Wednesday, October 10, 2012
Q&A: 2013 PSU commit Brandon Bell
By Josh Moyer
Brandon Bell (Mays Landing, N.J./Oakcrest) said Penn State was always in the back of his mind during his recruitment.
When the Nittany Lions finally offered him in June, he needed just a few weeks before voicing his commitment. And when the sanctions came down, he needed less than two weeks to re-affirm his loyalty.
NittanyNation recently caught up with the three-star linebacker to discuss why PSU was the right school for him and what he's looking forward to most.
NittanyNation: What sticks out to you the most when it comes to Penn State and what really separated PSU from some other schools?
Brandon Bell: I guess the companionship and the pride of the fans and community. Even before I knew much about Penn State, I knew that the fan base and that community was crazy with the die-hard finds. I kind of liked that a lot.
Brandon Bell said he was impressed with the Penn State crowd at a recent game.
I mean, my first game was the home opener this season against Ohio, and that was one of the best games I've ever been to -- and people are saying that's not even half as loud as the stadium gets. ... The whole community still gets up early and gets there before the players get there. Everybody's there at like 8 a.m. waiting for the buses.
NN: What has been one of your favorite interactions with the fans?
BB: It's kind of funny, actually. It was my second or third visit up there just for a regular practice for the summer. We went on campus just to get some pizza, and this one family just kept looking at us, but they didn't say anything. So my dad said they came back because they recognized me and the guy's little daughter, maybe 5 years old, wanted an [autograph]. They knew I was a recruit, but they didn't actually look me up until they left and then they tried to catch me back. My dad actually got the man's number, so maybe I can see them next time we're all up.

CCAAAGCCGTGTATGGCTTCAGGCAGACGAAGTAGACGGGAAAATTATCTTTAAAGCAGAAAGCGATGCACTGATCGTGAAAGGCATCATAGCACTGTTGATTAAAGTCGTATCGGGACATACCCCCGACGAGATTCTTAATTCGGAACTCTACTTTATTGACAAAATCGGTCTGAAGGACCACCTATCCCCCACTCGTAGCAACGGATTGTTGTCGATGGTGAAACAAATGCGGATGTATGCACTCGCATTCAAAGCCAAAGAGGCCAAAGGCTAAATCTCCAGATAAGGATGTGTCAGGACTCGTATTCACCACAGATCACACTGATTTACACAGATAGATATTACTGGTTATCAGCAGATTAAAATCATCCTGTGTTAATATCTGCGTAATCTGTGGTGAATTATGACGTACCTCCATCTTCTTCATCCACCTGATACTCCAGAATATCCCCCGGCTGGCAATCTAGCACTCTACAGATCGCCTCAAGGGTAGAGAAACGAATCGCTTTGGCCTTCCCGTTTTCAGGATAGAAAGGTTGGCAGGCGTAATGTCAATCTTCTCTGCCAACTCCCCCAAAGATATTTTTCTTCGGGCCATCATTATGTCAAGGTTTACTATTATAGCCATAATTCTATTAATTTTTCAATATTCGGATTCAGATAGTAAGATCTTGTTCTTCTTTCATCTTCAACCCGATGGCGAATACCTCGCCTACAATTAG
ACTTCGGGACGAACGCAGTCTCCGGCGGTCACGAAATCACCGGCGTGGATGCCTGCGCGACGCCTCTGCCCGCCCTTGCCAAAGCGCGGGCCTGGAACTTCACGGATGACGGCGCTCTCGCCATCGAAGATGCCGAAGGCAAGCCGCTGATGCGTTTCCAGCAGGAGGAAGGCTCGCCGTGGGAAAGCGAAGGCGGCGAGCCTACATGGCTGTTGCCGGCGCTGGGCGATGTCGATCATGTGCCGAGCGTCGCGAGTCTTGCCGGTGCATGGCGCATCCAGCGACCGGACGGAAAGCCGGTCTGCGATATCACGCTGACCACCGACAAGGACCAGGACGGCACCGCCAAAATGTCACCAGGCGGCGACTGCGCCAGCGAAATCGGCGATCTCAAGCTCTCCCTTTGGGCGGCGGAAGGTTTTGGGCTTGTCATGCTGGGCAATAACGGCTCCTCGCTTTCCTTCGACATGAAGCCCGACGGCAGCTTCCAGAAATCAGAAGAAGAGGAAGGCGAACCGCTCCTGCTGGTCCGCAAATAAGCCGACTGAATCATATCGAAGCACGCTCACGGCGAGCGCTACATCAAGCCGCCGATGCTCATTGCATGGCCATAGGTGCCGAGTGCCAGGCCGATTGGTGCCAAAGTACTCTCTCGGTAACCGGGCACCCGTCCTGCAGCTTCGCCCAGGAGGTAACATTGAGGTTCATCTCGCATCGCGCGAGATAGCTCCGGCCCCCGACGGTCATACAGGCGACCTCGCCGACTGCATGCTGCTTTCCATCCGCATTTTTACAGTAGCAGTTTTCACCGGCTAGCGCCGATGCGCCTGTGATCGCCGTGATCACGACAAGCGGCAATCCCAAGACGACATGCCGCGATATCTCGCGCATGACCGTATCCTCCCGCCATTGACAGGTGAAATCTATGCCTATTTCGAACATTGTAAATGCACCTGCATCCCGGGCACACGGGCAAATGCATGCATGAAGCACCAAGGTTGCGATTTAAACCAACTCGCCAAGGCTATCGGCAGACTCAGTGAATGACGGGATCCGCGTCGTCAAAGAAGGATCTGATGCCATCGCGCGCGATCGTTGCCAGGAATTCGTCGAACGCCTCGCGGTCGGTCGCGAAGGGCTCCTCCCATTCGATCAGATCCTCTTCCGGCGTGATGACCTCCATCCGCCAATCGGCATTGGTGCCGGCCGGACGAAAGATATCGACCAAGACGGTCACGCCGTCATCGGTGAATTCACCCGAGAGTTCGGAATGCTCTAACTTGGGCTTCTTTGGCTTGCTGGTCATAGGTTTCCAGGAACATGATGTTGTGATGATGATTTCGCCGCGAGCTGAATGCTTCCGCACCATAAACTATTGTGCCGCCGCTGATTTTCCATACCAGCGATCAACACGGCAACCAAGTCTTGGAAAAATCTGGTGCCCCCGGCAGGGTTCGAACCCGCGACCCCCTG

It hasn't been too crazy on Twitter. But every now and then, I'll just get a can't-wait-to-see-you-here and stuff like that. That's definitely a warm feeling. I have a bunch of Penn State followers, which is pretty cool.
NN: I know you love the fans. But when the sanctions came out, I'm sure fans weren't the reason you stayed -- why did you stay?
BB: I think definitely that the goals I set to accomplish before the sanctions came out were still available. I wanted to definitely be a starting linebacker for a Division I school and Penn State being Linebacker U, it kind of benefits that. I also wanted to get a good degree, a respectable degree, and that was definitely important.
I mean, bowl games are obviously on the top of most kids' lists. That's definitely a cool aspect of college football, but I still think Penn State's a different caliber some of those other teams [that offered].
NN: What coach are you closest with right now?
BB: I think definitely [Ron] Vanderlinden, him being my recruiter -- and O'Brien, I definitely speak with him a lot, too. We try to get in touch with each other once a week, and we pretty much just talk about what's going on and how the week's going and how they're looking. So basically just what's going on.
NN: You were never really a college football fan growing up. But what's it like to watch a Penn State game with you now?
BB: Oh yeah, it's definitely different now. I get mad. I've been a fan for a long time of football, so I'm yelling at the TV and stuff like that. I'm always trying to keep up with the games on Saturday. If I have a game myself, I check in and get some updates to see what's going on.
Right after the game or when I'm on the bus, I'll check Twitter or something to see what's going on.
NN: How would you describe yourself as a linebacker? And where do you think you've improved most from last season to this?
BB: I think I'm definitely a smart, dissecting linebacker. When it comes to reading the play, I think that's what I'm best at, and I think I'm physical enough to make any play. I think I've improved most -- I think definitely being strong and being faster to the point of attack, when it's an open-field tackle or not.